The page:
Learning to walk at seven

St John of God CEO Lisa Norman and Mr Ton Tran by Chien''s bedside last year.

By Rachel Hickingbotham

Seven-year-old Chien is a boy who never learnt to walk.

Born in a remote Vietnamese village with a common birth defect called club feet, he was not able to walk like children his own age.

Had he been born in Australia, his condition would have been corrected soon after birth with simple non-surgical procedures.

However, without medical treatment available in his village and his birth family unable to care for him, this was not possible for Chien. With his condition left unchecked, the deformity took hold, resulting in his right foot becoming completely inverted.

Chien did not let his disability stop him being mobile and became skilled at using his arms to lift and manoeuvre his body around. At school his friends carried him about on their backs, an easy task due to his light 12kg frame.

In November last year, Chien’s life changed forever thanks to Mr Ton Tran, an orthopaedic surgeon at Berwick’s St John of God Hospital.

Mr Tran regularly visits his own home country of Vietnam to perform surgery on children in need. At his clinic in Vietnam, he treats many disadvantaged children and often sees children suffering from a variety of illnesses, genetic disorders and disabilities.

“It’s very sad because many of them suffer from genetic disorders which cannot be cured or fixed,” Mr Tran explained. “Meeting Chien was different. I knew I could fix his problem with just one operation”.

When Mr Tran returned to Australia, he met with St John of God’s CEO Lisa Norman. Once Ms Norman heard Chien’s story and saw the photo of him being piggy-backed around by his friends, she immediately agreed to facilitate Chien’s surgery and began the complex process of bringing Chien out to Australia. With the help of The Children First Foundation, Chien arrived in Melbourne with his carer Vy and her 14-year-old son Duc, also wheelchair bound with cerebral palsy.

On 30 November, Chien underwent lengthy eight-hour surgery to correct both his feet and hip dysplasia. He then went on to blitz his rehabilitation at St John of God which included exercises and learning to walk.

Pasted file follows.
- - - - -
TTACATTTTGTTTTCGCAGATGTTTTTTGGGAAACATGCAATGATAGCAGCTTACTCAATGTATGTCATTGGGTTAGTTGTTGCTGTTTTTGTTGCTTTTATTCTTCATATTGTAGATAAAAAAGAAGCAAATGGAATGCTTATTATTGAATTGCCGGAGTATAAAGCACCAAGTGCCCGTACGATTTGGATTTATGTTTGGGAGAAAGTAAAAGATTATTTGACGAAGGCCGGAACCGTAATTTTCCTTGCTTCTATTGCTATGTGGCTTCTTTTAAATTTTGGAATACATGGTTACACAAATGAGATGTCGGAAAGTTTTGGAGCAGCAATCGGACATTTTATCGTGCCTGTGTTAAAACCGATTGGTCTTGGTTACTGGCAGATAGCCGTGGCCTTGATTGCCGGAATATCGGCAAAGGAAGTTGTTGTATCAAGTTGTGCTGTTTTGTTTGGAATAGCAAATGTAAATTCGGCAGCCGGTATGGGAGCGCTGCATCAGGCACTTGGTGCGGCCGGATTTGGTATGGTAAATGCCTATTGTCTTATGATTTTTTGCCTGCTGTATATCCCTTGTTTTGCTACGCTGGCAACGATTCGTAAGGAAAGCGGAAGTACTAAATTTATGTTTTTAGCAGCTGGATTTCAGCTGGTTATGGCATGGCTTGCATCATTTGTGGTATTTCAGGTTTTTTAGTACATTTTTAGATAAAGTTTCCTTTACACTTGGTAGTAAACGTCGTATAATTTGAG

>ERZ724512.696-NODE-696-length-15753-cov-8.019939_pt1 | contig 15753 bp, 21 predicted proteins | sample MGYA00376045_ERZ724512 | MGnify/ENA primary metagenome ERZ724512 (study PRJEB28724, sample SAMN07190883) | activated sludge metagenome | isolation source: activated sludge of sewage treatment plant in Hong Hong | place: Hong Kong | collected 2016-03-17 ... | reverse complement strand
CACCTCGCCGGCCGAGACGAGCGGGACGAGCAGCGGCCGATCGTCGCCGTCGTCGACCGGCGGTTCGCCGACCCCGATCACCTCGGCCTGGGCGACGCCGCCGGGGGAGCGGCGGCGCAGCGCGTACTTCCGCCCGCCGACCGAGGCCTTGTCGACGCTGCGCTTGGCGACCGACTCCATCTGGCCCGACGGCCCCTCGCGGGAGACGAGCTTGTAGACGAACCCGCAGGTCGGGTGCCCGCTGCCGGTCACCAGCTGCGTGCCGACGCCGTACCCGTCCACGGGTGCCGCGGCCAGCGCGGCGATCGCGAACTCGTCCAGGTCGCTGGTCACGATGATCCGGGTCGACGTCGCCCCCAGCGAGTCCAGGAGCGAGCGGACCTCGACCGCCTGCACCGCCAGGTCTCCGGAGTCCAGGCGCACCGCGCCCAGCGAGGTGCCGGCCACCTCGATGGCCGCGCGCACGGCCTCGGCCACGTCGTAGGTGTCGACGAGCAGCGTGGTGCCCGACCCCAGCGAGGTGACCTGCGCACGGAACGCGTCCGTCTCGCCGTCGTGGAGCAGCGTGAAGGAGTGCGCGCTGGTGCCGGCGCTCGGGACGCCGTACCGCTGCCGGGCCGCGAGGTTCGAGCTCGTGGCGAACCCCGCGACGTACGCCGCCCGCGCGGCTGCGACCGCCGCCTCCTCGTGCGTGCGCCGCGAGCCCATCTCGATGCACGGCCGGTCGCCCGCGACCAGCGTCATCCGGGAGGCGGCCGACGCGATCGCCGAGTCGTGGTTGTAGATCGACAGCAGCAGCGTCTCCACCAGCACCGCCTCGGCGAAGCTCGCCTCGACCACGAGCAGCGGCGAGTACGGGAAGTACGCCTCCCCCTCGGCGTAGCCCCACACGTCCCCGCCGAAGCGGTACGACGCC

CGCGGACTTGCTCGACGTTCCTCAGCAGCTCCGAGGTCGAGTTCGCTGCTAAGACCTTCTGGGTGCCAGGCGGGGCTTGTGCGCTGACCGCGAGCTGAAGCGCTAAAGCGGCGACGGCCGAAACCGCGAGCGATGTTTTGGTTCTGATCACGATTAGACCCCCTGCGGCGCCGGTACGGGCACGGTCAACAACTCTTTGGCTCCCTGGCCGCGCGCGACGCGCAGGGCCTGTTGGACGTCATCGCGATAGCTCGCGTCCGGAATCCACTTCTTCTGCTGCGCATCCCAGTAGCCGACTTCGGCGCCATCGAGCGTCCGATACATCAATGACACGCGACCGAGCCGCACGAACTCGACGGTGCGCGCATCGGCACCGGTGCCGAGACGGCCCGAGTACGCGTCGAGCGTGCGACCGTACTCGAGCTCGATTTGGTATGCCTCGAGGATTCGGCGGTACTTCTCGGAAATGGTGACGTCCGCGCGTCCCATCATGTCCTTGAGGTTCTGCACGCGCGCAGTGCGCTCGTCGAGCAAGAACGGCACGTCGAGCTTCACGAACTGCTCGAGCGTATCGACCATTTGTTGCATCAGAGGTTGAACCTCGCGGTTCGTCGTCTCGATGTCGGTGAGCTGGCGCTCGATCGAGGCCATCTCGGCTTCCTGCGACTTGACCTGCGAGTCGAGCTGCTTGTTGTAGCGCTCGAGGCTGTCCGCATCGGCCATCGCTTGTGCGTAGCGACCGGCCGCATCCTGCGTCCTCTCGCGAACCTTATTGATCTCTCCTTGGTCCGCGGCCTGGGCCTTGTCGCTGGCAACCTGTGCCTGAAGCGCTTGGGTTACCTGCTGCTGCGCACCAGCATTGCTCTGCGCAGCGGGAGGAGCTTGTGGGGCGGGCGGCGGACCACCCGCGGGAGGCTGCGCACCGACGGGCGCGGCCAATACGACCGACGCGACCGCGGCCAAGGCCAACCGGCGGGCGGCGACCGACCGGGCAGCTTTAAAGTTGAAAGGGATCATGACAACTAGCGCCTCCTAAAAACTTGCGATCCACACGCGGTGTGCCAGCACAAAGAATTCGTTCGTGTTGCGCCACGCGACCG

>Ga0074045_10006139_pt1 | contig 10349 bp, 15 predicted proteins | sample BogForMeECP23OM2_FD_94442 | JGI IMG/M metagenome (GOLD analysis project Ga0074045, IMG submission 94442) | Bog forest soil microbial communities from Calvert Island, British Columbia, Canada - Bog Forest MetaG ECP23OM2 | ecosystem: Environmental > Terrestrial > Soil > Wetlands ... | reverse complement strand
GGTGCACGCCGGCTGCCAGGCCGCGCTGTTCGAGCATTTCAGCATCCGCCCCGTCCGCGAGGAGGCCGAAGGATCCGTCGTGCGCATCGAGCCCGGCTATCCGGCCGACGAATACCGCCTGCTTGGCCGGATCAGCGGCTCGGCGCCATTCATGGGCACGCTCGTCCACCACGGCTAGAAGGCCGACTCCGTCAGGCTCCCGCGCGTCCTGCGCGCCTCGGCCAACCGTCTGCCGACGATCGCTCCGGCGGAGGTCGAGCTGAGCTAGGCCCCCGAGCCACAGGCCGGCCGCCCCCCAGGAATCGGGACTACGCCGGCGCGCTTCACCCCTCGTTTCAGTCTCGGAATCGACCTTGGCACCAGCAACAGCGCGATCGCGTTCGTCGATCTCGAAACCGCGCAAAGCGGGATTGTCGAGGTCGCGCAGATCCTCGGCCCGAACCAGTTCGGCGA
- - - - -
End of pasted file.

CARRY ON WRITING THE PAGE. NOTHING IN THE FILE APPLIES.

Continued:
“His stay was wonderful! He was a delight and was well and truly spoilt by the hospital team and by Mr Tran and his family. Chien enjoyed zooming around the hospital corridors in his wheelchair and spent Christmas with Mr Tran and his family. He was also able to do some sightseeing at Phillip Island and meet some Australian animals,” Ms Norman said.

Chien was the perfect patient and took his first steps during his rehab sessions.

“He surprised everyone by weight bearing on his legs and taking steps far quicker than expected. It is a testament to Chien’s determination and to Mr Tran’s incredible work. We sent him home with an appropriately sized walking frame to assist in his recovery”, Ms Norman said.

Chien stayed in Australia for just under and month and Mr Tran now stays in regular contact with Vy.

His latest update was excellent news. “He has graduated from his frame and is on crutches now and is walking quite well independently,” Mr Tran said.

“Chien will be followed up over the next few years to ensure that his growth continues to be appropriate, especially with his hip.”

Chien is fitting in well with Vy’s family and is receiving an education with her boys. Mr Tran will be re-united with his determined little patient in April and will be able to see first-hand Chien growing stronger as he finally begins to walk tall with his peers.